The Australian Open starts on Monday and we’ll have coverage of the tournament throughout the fortnight from my favorite tennis writer, Tom Perrotta.
Perrotta writes about tennis primarily for the Wall Street Journal, but has covered the sport for just about every publication in America that pays even the slightest attention to the game. He is, alongside Peter de Jonge and David Foster Wallace, one of a handful of greats essayists to have been bitten by the tennis bug both as a player and a writer.
I emailed with him recently about Federer, Nadal, tennis, and the writing life.
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Jonathan V. Last: You write about tennis for a living. I honestly can’t think of anything better in the whole of the world. How did you get here? Why tennis? Why writing?
Tom Perrotta: First, thank you for saying that. It’s true—no matter what I’m doing when writing about tennis, it doesn’t feel like work. It’s fun, pretty much all the time, which is why I look to do as much as possible. How did I get here: Very random, and very good, luck.
I was a reporter for a legal journal in New York City when the New York Sun, a daily newspaper, came alive. They loved sports and I loved sports, having watched them since I was a child. Two dear friends worked there and they gave me a tryout in writing about tennis, which I had played since I was 10 years old (I was number one on my high school team, but we were a low-ranked team and I’m not much of a player). The Sun was a part-time job, and I loved it—I always wanted to be a writer (I majored in writing in college) and I loved tennis, so it was the perfect combination. The Sun is long gone, but I’ve somehow been able to keep up with tennis by writing for others. The Wall Street Journal has been a remarkable place to write and I still love it like I did when I began in 2009.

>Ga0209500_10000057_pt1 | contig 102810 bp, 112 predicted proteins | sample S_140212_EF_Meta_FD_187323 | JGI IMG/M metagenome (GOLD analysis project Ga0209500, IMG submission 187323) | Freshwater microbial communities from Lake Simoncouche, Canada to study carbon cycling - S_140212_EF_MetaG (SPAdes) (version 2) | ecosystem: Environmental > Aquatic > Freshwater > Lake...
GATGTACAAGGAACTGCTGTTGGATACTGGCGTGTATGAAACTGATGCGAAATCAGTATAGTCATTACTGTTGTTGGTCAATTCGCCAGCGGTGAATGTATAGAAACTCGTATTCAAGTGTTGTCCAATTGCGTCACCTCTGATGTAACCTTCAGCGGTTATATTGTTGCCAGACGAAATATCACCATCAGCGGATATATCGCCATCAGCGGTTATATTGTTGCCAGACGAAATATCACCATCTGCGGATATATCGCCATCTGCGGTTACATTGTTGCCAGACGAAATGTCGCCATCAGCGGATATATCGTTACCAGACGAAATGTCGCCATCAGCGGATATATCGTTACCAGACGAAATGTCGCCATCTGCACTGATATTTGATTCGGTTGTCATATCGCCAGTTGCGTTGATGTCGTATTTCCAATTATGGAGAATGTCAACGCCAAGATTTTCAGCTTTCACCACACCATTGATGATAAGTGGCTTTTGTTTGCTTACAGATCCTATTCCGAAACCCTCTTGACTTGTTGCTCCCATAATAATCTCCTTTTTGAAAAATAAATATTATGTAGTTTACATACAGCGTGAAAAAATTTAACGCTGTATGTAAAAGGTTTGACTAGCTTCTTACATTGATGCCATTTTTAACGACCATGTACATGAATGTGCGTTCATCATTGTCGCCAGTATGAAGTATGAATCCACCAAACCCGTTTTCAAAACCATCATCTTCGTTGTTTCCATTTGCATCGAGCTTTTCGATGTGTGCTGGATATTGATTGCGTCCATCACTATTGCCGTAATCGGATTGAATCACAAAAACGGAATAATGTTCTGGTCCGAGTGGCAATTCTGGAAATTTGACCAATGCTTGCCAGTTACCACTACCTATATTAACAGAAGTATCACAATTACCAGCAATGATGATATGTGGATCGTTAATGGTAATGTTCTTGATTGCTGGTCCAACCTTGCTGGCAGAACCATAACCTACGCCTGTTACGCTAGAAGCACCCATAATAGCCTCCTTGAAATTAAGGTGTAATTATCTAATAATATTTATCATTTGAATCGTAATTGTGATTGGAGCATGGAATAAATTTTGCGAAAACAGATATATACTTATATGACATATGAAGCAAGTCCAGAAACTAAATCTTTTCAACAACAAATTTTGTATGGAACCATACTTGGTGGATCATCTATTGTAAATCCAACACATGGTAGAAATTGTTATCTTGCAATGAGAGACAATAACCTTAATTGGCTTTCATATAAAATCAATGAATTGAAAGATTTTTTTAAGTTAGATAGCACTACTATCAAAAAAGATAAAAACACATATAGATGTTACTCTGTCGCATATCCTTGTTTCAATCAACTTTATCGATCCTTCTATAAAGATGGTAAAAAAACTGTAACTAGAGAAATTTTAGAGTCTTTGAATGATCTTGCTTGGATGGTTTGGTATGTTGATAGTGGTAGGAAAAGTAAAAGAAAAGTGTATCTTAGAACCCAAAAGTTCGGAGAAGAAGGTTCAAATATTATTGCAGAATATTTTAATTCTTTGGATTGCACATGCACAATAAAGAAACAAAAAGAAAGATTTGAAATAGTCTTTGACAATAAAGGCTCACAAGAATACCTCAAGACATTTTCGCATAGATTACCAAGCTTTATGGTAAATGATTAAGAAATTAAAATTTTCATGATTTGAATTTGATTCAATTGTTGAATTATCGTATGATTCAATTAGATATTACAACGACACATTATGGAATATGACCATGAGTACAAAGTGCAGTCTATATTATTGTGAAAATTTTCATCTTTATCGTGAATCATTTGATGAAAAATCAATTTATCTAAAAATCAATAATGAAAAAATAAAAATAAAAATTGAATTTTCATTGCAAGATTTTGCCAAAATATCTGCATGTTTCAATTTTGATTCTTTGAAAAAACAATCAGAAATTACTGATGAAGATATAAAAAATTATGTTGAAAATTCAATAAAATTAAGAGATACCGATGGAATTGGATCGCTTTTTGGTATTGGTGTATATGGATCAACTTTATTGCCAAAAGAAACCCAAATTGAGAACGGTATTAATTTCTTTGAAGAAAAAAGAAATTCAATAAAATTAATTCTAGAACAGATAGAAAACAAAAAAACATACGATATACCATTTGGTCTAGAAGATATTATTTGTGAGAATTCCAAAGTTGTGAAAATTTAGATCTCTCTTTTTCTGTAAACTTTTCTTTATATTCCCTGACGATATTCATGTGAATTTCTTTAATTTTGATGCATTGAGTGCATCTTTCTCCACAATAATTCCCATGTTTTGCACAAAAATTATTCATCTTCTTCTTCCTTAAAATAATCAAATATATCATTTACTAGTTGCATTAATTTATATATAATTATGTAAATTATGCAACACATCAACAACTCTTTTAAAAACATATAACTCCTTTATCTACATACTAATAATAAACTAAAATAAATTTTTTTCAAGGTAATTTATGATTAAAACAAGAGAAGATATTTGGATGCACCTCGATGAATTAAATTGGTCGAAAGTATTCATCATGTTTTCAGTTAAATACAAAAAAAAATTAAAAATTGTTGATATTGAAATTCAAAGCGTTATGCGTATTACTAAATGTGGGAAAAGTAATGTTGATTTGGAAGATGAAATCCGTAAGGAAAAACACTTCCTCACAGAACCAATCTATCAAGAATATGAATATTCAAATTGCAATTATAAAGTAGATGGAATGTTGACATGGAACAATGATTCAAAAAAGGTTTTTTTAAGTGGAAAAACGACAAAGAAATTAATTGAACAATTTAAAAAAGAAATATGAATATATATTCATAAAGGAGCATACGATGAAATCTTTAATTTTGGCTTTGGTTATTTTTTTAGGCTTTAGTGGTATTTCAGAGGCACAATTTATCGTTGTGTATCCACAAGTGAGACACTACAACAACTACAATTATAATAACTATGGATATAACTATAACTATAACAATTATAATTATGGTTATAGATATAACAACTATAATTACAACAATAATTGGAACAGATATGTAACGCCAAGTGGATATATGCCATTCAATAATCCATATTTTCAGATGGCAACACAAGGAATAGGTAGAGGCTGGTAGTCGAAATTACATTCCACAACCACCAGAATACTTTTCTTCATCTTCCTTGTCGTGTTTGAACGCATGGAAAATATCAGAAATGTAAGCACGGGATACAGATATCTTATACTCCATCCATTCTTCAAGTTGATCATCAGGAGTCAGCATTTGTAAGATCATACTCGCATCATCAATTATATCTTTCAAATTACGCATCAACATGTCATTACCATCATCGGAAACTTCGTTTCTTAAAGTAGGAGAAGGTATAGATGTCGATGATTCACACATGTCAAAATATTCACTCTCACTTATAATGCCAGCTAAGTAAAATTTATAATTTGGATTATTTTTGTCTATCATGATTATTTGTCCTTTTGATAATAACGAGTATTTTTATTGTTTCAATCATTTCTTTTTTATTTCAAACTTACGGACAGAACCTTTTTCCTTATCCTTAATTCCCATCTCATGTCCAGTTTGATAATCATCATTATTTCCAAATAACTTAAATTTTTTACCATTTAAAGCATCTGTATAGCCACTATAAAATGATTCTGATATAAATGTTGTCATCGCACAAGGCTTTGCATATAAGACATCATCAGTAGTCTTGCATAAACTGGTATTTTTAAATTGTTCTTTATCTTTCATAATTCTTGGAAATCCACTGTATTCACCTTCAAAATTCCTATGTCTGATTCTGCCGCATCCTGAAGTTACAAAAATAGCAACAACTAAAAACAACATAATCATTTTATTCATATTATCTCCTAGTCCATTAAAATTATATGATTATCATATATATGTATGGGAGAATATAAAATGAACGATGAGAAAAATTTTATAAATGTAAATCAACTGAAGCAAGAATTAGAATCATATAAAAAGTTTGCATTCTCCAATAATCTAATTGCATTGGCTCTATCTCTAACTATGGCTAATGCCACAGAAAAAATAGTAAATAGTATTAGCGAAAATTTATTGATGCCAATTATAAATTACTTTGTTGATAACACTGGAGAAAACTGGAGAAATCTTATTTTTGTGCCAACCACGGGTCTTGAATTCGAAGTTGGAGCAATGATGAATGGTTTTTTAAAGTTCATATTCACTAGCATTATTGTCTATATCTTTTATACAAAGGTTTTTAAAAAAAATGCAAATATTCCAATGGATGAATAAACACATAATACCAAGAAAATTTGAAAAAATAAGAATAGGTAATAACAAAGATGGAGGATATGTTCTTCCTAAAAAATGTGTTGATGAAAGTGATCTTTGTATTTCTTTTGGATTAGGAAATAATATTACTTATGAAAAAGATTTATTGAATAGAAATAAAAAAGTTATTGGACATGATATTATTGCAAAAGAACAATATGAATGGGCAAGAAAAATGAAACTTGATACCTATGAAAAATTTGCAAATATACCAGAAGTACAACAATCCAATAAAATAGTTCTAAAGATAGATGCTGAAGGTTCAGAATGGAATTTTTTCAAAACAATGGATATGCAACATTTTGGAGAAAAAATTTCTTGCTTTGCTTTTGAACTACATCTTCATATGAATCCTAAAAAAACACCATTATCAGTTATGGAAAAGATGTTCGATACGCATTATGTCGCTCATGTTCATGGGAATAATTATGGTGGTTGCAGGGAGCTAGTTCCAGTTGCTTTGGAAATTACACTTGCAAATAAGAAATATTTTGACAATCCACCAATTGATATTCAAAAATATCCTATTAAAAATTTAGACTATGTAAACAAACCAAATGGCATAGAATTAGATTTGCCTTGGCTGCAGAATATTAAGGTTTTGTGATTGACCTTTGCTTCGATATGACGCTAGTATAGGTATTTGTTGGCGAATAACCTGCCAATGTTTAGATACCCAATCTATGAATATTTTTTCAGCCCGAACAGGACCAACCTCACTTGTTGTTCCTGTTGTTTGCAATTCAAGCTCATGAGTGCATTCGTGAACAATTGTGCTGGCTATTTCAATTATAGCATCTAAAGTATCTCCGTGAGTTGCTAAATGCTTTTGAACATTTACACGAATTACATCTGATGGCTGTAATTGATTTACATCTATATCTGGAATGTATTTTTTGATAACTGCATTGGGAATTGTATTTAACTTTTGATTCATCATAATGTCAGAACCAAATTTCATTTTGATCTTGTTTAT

JVL: The Australian Open starts soon. Where does the Aussie rank for you? And if you were going to advise a tennis fan and who had a chance to go to just one major, which would you tell him to go to?
TP: The Open is a wonderful tournament and it has improved immensely since the first time I went, in 2007. There are fancier courts, more attractions, and still great seats for the major stadium, which is the perfect size. It’s hard for me to rank the tournaments overall, but in terms of relaxation and happiness—with summer replacing winter—the Australian is on top. The place has a friendly, pleasant feel, which has a positive effect on the players, too.
But if I had to advise a tennis fan who has a chance to go to just one major, I’d recommend Wimbledon. No offense to Australia or the others, but there’s nothing like grass courts, and the design of the place in general is remarkable. They have somehow modified it while saving its historic, old-age look and feel.
JVL: Back when professional tennis was less professional, the tour used to have a lot of characters. Today it seems more industrialized and homogenized—guys like Spadea or Tipsarevic are awfully rare. Who’s the most interesting character you’ve been around in the game?
TP: My favorites have been Janko Tipsarevic and the tall (and funny) Ivo Karlovic. You’re right about the personalities—though it’s not that these players don’t have personalities. It’s that they are instructed to keep it all inside, so they can control their coverage. I will say this about tennis: As much as they try to do this, players don’t succeed as much as they do in team sports like the NFL. The game is full of individuals and the rules are broken often, so it’s still worth trying to have real conversations with them.
JVL: Okay, so you’ve made a bet with a James Bond villain and put a million dollars on a single set of tennis. You can have any player in history, in their prime, playing the set for you. Who do you pick? One man and one woman. Go.